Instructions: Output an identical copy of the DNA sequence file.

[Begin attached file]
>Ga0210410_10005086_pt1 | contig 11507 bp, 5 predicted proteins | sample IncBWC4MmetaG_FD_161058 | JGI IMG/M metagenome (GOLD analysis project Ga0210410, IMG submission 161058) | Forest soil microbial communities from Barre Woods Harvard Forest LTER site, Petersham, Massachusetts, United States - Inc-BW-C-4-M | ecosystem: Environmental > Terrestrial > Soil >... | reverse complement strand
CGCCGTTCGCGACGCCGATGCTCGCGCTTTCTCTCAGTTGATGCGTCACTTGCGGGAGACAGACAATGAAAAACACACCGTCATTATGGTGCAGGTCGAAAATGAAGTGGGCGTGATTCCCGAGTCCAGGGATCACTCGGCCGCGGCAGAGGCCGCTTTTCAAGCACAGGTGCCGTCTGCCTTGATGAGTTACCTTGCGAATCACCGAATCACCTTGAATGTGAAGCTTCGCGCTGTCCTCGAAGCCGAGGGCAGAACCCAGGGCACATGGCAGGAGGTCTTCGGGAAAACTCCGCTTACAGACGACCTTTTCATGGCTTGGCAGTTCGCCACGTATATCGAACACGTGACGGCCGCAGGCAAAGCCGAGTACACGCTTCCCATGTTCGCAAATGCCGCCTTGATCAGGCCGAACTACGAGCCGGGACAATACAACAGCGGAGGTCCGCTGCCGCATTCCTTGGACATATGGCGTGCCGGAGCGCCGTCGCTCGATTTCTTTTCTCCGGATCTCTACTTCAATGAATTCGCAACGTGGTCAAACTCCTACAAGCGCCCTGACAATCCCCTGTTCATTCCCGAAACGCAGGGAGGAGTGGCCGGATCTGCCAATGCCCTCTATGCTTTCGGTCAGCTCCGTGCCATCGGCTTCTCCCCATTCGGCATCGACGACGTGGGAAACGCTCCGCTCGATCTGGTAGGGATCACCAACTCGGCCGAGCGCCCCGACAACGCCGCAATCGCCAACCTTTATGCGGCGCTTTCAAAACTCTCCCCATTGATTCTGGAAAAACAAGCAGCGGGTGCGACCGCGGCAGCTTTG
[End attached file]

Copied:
>Ga0210410_10005086_pt1 | contig 11507 bp, 5 predicted proteins | sample IncBWC4MmetaG_FD_161058 | JGI IMG/M metagenome (GOLD analysis project Ga0210410, IMG submission 161058) | Forest soil microbial communities from Barre Woods Harvard Forest LTER site, Petersham, Massachusetts, United States - Inc-BW-C-4-M | ecosystem: Environmental > Terrestrial > Soil >... | reverse complement strand
CGCCGTTCGCGACGCCGATGCTCGCGCTTTCTCTCAGTTGATGCGTCACTTGCGGGAGACAGACAATGAAAAACACACCGTCATTATGGTGCAGGTCGAAAATGAAGTGGGCGTGATTCCCGAGTCCAGGGATCACTCGGCCGCGGCAGAGGCCGCTTTTCAAGCACAGGTGCCGTCTGCCTTGATGAGTTACCTTGCGAATCACCGAATCACCTTGAATGTGAAGCTTCGCGCTGTCCTCGAAGCCGAGGGCAGAACCCAGGGCACATGGCAGGAGGTCTTCGGGAAAACTCCGCTTACAGACGACCTTTTCATGGCTTGGCAGTTCGCCACGTATATCGAACACGTGACGGCCGCAGGCAAAGCCGAGTACACGCTTCCCATGTTCGCAAATGCCGCCTTGATCAGGCCGAACTACGAGCCGGGACAATACAACAGCGGAGGTCCGCTGCCGCATTCCTTGGACATATGGCGTGCCGGAGCGCCGTCGCTCGATTTCTTTTCTCCGGATCTCTACTTCAATGAATTCGCAACGTGGTCAAACTCCTACAAGCGCCCTGACAATCCCCTGTTCATTCCCGAAACGCAGGGAGGAGTGGCCGGATCTGCCAATGCCCTCTATGCTTTCGGTCAGCTCCGTGCCATCGGCTTCTCCCCATTCGGCATCGACGACGTGGGAAACGCTCCGCTCGATCTGGTAGGGATCACCAACTCGGCCGAGCGCCCCGACAACGCCGCAATCGCCAACCTTTATGCGGCGCTTTCAAAACTCTCCCCATTGATTCTGGAAAAACAAGCAGCGGGTGCGACCGCGGCAGCTTTG